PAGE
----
The Hateful Eight

Every week we dive into the cream of the crop when it comes to home releases, including Blu-ray and DVDs, as well as recommended deals of the week. Check out our rundown below and return every Tuesday for the best (or most interesting) films one can take home. Note that if you’re looking to support the site, every purchase you make through the links below helps us and is greatly appreciated.

Bicycle Thieves (Vittorio De Sica)

Bicycle Thieves

Hailed around the world as one of the greatest movies ever made, the Academy Award–winning Bicycle Thieves, directed by Vittorio De Sica, defined an era in cinema. In poverty-stricken postwar Rome, a man is on his first day of a new job that offers hope of salvation for his desperate family when his bicycle, which he needs for work, is stolen. With his young son in tow, he sets off to track down the thief. Simple in construction and profoundly rich in human insight, Bicycle Thieves embodies the greatest strengths of the Italian neorealist movement: emotional clarity, social rectitude, and brutal honesty. –

Chantal Akerman: Four Films

Chantal Akerman

Chantal Akerman’s death did more than take away one of our greatest filmmakers, one still so very active. Her work offered so many lenses into new worlds, and in such generous quantities, that her passing felt like the sudden and violent closing of a glimpse into cinema’s many possible forms. This becomes clearer when looking at Akerman’s ethnographic documentaries, four of which have been collected by Icarus for an excellent collection titled, simply enough, Chantal Akerman: Four Films.

First is D’Est (From the East), a portrait in lateral tracking shots of various eastern European countries stuck somewhere between the fall of the Soviet Union and whatever will come next, a major question to which this film is wise enough to pose no real answer. Following that is Sud (South), which, through its curious and unflinching foreigner’s eyes, emerges as one of the greatest films ever made about the American south. Its greatest quality is an empathy towards its subjects, even those who may see the world in imbalanced terms; this puts it in league with From the Other Side, somewhat less successful in taking on a similar subject — Akerman moved from a hate crime’s fallout to the travails of Mexican-American immigrants, as well as those attempting to cross over — yet nevertheless thrilling when it captures the unseen. (Rarely has a non-weaponized helicopter seemed so threatening.) Then there’s the contradiction-driven Là-bas (Down There): an agoraphobic self-portrait in which the creator is almost never seen and Israel, the central location, is a land not so much politicized as peered at from a distance, through curtains and in small segments. Last is Chantal Akerman, From Here, an hour-long 2010 interview with the artist — honest, self-critical, and unwilling to put up with any nonsense. Coupled with two original essays by Jonathan Rosenbaum and Amy Taubin, Chantal Akerman: Four Films is an obvious must-buy for any admirer. – Nick N.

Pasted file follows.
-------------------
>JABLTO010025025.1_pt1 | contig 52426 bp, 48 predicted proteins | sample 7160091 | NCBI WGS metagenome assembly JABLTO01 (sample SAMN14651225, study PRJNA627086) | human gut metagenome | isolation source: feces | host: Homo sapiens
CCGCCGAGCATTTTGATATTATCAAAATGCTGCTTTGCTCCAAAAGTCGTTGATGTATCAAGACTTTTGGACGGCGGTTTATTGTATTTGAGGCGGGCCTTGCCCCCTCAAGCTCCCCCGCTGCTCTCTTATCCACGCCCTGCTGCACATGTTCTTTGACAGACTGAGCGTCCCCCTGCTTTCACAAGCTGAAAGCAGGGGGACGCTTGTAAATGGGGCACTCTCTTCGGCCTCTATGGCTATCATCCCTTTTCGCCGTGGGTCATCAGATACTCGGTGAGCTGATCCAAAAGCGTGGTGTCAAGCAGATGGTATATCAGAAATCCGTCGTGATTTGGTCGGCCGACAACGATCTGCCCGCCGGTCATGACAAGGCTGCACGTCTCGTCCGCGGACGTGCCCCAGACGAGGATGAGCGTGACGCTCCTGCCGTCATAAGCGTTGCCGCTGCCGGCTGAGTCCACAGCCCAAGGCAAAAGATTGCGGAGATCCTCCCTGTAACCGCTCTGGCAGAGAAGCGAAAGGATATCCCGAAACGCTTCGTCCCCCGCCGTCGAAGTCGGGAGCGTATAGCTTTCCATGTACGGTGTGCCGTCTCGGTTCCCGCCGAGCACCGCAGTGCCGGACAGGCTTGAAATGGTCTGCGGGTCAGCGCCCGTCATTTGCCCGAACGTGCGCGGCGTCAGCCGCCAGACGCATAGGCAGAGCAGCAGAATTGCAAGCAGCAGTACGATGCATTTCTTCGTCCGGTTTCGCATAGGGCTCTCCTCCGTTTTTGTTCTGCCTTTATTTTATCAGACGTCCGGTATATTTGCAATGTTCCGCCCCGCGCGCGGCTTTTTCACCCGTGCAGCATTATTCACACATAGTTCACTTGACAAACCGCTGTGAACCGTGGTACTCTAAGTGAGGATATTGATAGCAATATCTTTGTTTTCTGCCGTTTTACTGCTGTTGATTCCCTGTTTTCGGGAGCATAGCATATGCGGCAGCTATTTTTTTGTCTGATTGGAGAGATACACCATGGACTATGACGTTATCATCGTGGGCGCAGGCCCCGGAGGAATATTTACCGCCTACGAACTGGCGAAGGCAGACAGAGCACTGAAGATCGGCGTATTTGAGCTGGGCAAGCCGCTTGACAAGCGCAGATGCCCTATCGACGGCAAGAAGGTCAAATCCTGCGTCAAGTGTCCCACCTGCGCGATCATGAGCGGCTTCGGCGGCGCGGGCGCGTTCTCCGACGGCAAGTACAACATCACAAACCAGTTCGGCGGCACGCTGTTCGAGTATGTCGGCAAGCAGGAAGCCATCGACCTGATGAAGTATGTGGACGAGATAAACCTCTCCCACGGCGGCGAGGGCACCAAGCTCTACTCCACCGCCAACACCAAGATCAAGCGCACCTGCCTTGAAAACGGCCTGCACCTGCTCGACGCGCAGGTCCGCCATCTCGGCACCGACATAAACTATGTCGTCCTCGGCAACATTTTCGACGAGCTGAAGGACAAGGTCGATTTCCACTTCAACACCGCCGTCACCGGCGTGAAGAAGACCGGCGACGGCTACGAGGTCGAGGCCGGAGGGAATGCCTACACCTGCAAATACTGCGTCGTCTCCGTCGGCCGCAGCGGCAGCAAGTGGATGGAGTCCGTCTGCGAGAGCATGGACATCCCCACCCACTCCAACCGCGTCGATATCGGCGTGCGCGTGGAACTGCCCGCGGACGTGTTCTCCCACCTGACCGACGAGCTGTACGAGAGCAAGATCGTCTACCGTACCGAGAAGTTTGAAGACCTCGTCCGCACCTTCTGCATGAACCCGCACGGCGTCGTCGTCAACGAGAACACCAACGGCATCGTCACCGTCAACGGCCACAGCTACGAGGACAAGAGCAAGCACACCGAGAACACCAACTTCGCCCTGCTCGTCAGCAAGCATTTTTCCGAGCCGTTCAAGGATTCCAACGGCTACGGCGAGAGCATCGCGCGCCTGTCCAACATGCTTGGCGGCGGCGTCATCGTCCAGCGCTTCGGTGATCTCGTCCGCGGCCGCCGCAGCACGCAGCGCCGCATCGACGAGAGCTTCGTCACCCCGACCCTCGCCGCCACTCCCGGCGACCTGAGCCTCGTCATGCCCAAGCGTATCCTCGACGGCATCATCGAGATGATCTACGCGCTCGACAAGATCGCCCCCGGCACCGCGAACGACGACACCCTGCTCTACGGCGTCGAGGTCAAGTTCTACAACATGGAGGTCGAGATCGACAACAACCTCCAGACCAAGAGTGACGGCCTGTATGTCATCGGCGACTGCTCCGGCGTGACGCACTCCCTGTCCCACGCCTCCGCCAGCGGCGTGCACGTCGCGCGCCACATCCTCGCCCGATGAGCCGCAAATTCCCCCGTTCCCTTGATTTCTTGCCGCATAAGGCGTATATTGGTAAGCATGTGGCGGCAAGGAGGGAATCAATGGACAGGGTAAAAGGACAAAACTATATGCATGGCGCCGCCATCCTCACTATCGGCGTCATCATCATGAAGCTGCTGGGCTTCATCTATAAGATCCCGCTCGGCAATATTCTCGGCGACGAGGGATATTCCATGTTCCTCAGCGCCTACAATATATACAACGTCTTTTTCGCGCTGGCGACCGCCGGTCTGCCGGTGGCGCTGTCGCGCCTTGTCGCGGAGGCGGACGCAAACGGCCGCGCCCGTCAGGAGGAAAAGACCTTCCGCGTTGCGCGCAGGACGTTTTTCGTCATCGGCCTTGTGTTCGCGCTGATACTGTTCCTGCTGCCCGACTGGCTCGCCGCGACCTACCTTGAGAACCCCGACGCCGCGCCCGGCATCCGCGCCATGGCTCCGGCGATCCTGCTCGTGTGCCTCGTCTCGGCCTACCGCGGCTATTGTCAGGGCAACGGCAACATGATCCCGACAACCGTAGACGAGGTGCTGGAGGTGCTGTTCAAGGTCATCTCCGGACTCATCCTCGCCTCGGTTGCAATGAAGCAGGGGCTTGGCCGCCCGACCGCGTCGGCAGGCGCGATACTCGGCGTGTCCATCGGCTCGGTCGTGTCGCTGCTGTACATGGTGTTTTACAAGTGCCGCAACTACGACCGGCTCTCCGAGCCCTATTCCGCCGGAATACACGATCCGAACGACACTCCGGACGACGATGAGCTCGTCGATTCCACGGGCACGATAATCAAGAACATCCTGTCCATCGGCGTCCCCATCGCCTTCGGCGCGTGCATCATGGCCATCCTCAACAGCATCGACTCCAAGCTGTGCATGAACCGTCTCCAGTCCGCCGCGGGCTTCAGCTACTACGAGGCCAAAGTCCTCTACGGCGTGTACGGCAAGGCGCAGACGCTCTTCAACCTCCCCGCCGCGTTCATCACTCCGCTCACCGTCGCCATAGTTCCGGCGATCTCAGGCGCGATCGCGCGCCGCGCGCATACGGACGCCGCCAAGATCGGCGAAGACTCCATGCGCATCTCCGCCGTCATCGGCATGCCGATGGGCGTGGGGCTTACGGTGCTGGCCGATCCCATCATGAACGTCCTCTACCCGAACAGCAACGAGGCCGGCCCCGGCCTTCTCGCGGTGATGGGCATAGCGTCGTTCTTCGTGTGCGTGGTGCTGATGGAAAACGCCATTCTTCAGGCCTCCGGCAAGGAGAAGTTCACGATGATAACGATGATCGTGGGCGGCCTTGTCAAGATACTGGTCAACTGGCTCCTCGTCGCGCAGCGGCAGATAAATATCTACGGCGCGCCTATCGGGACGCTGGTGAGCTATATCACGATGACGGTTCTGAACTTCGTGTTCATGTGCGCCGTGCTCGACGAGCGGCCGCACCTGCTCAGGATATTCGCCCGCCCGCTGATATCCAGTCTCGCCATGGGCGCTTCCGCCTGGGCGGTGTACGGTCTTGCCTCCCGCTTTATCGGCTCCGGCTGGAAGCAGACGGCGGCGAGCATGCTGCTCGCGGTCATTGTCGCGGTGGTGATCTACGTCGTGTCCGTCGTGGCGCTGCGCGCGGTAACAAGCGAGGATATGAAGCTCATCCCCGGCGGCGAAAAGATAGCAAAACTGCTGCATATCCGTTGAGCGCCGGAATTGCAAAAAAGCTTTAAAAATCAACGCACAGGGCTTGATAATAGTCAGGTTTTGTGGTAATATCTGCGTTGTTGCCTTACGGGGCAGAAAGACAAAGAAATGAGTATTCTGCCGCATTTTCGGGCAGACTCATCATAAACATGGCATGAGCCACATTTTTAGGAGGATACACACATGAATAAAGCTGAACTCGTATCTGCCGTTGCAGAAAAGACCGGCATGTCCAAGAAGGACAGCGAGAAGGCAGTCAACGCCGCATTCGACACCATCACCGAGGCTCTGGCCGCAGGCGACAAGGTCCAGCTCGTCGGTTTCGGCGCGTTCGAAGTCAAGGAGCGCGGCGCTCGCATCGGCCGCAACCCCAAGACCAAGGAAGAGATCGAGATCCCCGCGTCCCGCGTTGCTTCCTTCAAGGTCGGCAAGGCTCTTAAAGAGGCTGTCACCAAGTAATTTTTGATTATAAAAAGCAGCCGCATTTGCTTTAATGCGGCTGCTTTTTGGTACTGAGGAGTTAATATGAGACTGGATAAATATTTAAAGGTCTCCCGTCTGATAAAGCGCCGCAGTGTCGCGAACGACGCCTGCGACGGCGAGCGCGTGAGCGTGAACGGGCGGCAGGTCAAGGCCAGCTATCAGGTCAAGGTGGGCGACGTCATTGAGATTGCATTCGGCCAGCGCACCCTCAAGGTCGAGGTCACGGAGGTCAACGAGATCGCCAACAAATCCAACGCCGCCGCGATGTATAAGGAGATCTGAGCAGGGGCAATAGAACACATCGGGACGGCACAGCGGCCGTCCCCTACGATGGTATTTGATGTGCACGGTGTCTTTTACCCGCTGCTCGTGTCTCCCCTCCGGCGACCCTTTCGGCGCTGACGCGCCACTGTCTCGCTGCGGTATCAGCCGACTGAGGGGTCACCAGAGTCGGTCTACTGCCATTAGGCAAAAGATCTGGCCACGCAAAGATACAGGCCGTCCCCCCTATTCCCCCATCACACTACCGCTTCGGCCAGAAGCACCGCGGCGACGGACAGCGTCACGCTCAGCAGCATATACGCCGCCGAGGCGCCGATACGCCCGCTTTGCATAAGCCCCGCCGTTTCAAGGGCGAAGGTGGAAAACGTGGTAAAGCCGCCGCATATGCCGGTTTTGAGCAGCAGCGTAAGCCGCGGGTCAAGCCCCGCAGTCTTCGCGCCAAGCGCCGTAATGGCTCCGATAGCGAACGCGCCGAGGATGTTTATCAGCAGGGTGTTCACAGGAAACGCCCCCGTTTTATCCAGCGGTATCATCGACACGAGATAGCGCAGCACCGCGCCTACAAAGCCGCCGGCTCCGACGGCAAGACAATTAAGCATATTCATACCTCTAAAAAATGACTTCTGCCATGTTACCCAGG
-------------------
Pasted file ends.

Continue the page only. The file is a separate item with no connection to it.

The Hateful Eight (Quentin Tarantino)

The Hateful Eight